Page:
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kenmorefield

Late Night (2019)

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This film is so firmly on the fence between "fresh" and "rotten" than I think I spent more time trying to decide that than I did actually watching the movie. It's affable, I guess, but I thought it too often presumed its own relevance and its own funniness rather than earning the chips it was trying to cash in.

 

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About half-way through the film, Molly finally nudges Katherine into doing some jokes about women and the appalling ways they are treated in the entertainment industry (and the society at large). Katherine delivers a hardly-fresh but still genuinely funny zinger about how the only movie role she would be cast in is that of Sean Penn’s grandmother in the movie where he is dating Emma Stone. The joke itself is the sort of low-hanging fruit that the film should be able to pluck any time for a quick laugh — something that reinforces the the theme of gender disparity rather than standing in for the argument in its entirety. Still, it’s delivered well by Thompson and gets a reaction…which is then instantly undercut by the screenplay having Katherine explain the joke. She is only seven years older than Sean Penn…he is significantly older than Emma Stone…oh, is that why I was laughing? The joke itself is funny because it engenders a “that’s so true” response, but then it undercuts itself by assuming most of the audience won’t get it and turns itself into a feminist lecture rather than a lament.

 

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I agree with your review, Ken. For me, Mindy Kaling's performance salvaged the movie, so I ended up on the positive side. Also, having just seen Men in Black: International, I enjoyed comparing/contrasting Emma Thompson's suiting choices. But yes, it could have been better.

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This is a weird film. It assumes that millennial identity politics are the solution to the death of comedy, rather than its cause, for starters. And the Emma Thompson character... well, I'll just quote what I wrote at Facebook:

Is it just me, or does Late Night require some huge suspensions of disbelief? (In the negative, Tolkien-esque sense of the expression, where a fictitious story has failed in its world-building -- has failed in its ability to *create belief* -- and so you condescend to the story by suspending your disbelief.)

On one level, the story seems to be taking place in the real world, because people make explicit references to real-life talk-show hosts like Seth Meyers and Jimmy Kimmel. But it's also a story in which Emma Thompson plays a British woman who was given her own high-profile late-night talk show on American television at the age of 27 circa 1990 -- so, just before the time when Jay Leno and David Letterman, both of whom were in their 40s at the time, were competing to see who would inherit Johnny Carson's throne, while up-and-comers like Arsenio Hall and Dennis Miller were already in their mid- to late 30s. Joan Rivers was the first woman to host her own late-night talk show in the late 1980s (at a time when she was in her late 50s and had been guest-hosting for Carson for over 20 years), but her show didn't last very long, whereas the Thompson character's show has been on the air for 29 years when the movie begins (which is nearly as long as Letterman's 33-year run from the 1982 premiere of Late Night on NBC to his last episode of The Late Show on CBS in 2015; Leno was the host of The Tonight Show for most of the 22-year period between 1992 and 2014, except for the year between 2009 and 2010, when Conan O'Brien was the host because it was felt that Leno had been on for too long).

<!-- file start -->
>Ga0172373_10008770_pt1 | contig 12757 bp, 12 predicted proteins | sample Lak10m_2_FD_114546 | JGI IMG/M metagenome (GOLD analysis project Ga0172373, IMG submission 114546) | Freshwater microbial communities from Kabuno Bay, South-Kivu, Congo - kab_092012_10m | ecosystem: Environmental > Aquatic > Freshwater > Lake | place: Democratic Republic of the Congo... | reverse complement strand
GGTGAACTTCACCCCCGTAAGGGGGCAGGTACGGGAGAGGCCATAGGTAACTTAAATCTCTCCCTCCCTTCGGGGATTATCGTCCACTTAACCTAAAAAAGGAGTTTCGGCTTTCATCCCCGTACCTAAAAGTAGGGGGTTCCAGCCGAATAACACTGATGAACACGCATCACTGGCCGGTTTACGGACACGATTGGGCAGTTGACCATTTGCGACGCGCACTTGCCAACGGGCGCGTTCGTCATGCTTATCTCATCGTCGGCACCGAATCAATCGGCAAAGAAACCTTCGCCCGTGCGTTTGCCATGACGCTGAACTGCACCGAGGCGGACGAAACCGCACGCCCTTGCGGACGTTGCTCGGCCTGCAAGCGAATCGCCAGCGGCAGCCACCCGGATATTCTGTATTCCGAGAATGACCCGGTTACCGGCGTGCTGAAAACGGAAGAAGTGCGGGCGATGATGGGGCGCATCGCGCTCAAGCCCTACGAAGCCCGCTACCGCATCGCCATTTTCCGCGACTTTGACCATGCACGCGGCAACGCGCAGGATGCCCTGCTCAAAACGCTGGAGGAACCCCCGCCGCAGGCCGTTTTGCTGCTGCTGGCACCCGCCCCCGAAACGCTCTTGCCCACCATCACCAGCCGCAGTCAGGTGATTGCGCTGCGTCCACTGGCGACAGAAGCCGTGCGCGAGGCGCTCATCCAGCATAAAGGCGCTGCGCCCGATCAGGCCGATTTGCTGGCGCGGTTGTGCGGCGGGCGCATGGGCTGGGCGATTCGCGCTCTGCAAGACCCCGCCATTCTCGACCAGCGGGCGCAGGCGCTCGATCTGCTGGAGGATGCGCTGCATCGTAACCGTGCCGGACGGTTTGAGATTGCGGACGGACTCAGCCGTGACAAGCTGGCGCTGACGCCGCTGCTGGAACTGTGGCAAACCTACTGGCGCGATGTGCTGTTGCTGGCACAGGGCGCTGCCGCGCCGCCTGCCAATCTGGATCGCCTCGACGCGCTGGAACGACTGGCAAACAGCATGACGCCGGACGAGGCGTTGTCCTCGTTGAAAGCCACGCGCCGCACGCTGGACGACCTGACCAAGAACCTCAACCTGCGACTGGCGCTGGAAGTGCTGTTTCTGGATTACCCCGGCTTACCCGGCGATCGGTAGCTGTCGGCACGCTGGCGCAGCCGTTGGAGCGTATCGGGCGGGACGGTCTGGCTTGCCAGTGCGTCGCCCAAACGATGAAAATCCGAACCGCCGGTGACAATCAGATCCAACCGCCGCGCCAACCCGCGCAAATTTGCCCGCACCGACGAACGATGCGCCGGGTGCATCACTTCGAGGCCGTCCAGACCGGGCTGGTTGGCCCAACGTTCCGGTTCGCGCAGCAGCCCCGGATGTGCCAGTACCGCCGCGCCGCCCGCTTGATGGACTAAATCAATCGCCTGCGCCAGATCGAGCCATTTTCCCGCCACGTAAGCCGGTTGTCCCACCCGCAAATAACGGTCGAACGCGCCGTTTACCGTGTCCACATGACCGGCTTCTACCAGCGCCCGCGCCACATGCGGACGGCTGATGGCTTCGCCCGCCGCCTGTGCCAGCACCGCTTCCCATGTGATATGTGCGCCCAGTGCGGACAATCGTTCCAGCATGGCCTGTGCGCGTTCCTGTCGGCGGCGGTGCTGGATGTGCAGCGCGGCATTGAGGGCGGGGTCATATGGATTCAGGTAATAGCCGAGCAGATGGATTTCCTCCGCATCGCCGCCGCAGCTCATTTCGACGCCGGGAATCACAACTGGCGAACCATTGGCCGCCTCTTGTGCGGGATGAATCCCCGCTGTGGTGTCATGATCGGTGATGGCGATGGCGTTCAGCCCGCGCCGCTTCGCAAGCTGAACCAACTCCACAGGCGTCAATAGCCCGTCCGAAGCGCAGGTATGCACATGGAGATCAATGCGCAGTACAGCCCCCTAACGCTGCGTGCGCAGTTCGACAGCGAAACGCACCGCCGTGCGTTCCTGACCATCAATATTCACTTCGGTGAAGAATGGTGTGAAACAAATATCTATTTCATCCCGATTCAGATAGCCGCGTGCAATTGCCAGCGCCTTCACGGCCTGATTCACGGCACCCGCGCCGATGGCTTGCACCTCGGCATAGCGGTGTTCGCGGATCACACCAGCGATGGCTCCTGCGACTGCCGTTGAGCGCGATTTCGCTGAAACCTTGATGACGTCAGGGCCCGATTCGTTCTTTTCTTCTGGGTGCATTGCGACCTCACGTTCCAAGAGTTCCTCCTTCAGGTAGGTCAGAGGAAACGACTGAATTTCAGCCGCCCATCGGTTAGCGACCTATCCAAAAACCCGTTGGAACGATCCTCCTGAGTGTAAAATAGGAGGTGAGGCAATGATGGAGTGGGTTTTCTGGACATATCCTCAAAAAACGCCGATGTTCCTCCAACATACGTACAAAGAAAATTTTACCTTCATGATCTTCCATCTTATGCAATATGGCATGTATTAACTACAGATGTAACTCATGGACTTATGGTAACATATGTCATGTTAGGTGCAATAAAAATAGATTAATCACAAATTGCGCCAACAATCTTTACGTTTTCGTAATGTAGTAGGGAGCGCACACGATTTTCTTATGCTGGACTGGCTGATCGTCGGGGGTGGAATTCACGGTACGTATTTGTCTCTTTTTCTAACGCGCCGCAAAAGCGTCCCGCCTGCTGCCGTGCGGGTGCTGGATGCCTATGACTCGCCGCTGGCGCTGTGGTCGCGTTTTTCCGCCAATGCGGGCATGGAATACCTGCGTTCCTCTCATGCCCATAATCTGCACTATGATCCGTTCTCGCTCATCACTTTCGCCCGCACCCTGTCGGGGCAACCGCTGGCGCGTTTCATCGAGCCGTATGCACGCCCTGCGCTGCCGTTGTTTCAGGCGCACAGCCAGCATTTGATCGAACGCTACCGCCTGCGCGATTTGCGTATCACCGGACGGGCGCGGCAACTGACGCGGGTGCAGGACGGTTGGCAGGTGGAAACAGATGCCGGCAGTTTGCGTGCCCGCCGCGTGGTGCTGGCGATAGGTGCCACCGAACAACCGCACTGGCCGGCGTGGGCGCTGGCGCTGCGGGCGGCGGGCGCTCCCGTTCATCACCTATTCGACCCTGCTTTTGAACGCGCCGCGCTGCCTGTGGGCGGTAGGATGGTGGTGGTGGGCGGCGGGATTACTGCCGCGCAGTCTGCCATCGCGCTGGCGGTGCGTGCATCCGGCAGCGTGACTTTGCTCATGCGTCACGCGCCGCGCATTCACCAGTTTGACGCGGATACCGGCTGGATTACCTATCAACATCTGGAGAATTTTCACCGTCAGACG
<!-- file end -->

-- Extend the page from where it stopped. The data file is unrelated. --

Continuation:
Ordinarily, one might be able to roll with this premise, *but* the movie makes a big deal of how sexist the comedy subculture is and how things need to change... but the movie's very premise, that a super-young woman (and a foreigner, to boot) got her own late-night talk show circa 1990 and has kept it on the air for three decades, kind of undermines that insofar as it imagines a far more "progressive" starting point than exists in the real world.

And that's just the beginning of the film's problems...

(Side note: This isn't a major issue or anything, but the film begins with the Thompson character receiving an American comedy award and cracking a joke about how they're giving the award to foreigners now, and then she says something like, "Was Martin Short not available?" But Martin Short is, of course, Canadian, not American.)

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